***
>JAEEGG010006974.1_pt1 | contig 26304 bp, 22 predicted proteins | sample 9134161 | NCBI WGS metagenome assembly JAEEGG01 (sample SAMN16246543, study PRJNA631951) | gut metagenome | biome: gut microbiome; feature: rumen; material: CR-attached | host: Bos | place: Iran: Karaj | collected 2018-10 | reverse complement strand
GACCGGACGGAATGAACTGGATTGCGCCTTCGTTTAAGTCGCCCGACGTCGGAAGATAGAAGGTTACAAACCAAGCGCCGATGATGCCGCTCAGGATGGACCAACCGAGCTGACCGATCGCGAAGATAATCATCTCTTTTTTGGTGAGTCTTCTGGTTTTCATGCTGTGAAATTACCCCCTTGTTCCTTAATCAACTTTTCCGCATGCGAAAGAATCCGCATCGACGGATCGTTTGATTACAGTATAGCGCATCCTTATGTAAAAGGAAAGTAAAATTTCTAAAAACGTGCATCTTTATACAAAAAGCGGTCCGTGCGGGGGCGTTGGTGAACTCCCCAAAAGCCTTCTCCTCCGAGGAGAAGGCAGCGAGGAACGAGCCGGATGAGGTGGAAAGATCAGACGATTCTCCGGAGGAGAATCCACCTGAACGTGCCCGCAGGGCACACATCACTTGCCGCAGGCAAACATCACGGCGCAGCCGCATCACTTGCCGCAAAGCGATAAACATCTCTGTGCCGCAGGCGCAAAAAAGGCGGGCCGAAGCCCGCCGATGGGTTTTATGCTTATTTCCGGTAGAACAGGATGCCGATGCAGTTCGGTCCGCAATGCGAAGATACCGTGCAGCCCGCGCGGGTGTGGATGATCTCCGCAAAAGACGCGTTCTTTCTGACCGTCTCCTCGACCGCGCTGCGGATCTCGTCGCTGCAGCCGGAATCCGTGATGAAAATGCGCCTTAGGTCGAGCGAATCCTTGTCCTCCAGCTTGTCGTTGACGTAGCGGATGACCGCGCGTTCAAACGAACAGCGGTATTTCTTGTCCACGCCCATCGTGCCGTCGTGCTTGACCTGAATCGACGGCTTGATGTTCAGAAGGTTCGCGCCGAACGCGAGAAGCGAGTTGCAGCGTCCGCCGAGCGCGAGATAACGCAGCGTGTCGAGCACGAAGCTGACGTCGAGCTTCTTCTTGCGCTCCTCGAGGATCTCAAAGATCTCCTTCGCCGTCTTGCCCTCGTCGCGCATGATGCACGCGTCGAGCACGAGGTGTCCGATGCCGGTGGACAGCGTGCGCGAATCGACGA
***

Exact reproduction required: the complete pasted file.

>JAEEGG010006974.1_pt1 | contig 26304 bp, 22 predicted proteins | sample 9134161 | NCBI WGS metagenome assembly JAEEGG01 (sample SAMN16246543, study PRJNA631951) | gut metagenome | biome: gut microbiome; feature: rumen; material: CR-attached | host: Bos | place: Iran: Karaj | collected 2018-10 | reverse complement strand
GACCGGACGGAATGAACTGGATTGCGCCTTCGTTTAAGTCGCCCGACGTCGGAAGATAGAAGGTTACAAACCAAGCGCCGATGATGCCGCTCAGGATGGACCAACCGAGCTGACCGATCGCGAAGATAATCATCTCTTTTTTGGTGAGTCTTCTGGTTTTCATGCTGTGAAATTACCCCCTTGTTCCTTAATCAACTTTTCCGCATGCGAAAGAATCCGCATCGACGGATCGTTTGATTACAGTATAGCGCATCCTTATGTAAAAGGAAAGTAAAATTTCTAAAAACGTGCATCTTTATACAAAAAGCGGTCCGTGCGGGGGCGTTGGTGAACTCCCCAAAAGCCTTCTCCTCCGAGGAGAAGGCAGCGAGGAACGAGCCGGATGAGGTGGAAAGATCAGACGATTCTCCGGAGGAGAATCCACCTGAACGTGCCCGCAGGGCACACATCACTTGCCGCAGGCAAACATCACGGCGCAGCCGCATCACTTGCCGCAAAGCGATAAACATCTCTGTGCCGCAGGCGCAAAAAAGGCGGGCCGAAGCCCGCCGATGGGTTTTATGCTTATTTCCGGTAGAACAGGATGCCGATGCAGTTCGGTCCGCAATGCGAAGATACCGTGCAGCCCGCGCGGGTGTGGATGATCTCCGCAAAAGACGCGTTCTTTCTGACCGTCTCCTCGACCGCGCTGCGGATCTCGTCGCTGCAGCCGGAATCCGTGATGAAAATGCGCCTTAGGTCGAGCGAATCCTTGTCCTCCAGCTTGTCGTTGACGTAGCGGATGACCGCGCGTTCAAACGAACAGCGGTATTTCTTGTCCACGCCCATCGTGCCGTCGTGCTTGACCTGAATCGACGGCTTGATGTTCAGAAGGTTCGCGCCGAACGCGAGAAGCGAGTTGCAGCGTCCGCCGAGCGCGAGATAACGCAGCGTGTCGAGCACGAAGCTGACGTCGAGCTTCTTCTTGCGCTCCTCGAGGATCTCAAAGATCTCCTTCGCCGTCTTGCCCTCGTCGCGCATGATGCACGCGTCGAGCACGAGGTGTCCGATGCCGGTGGACAGCGTGCGCGAATCGACGA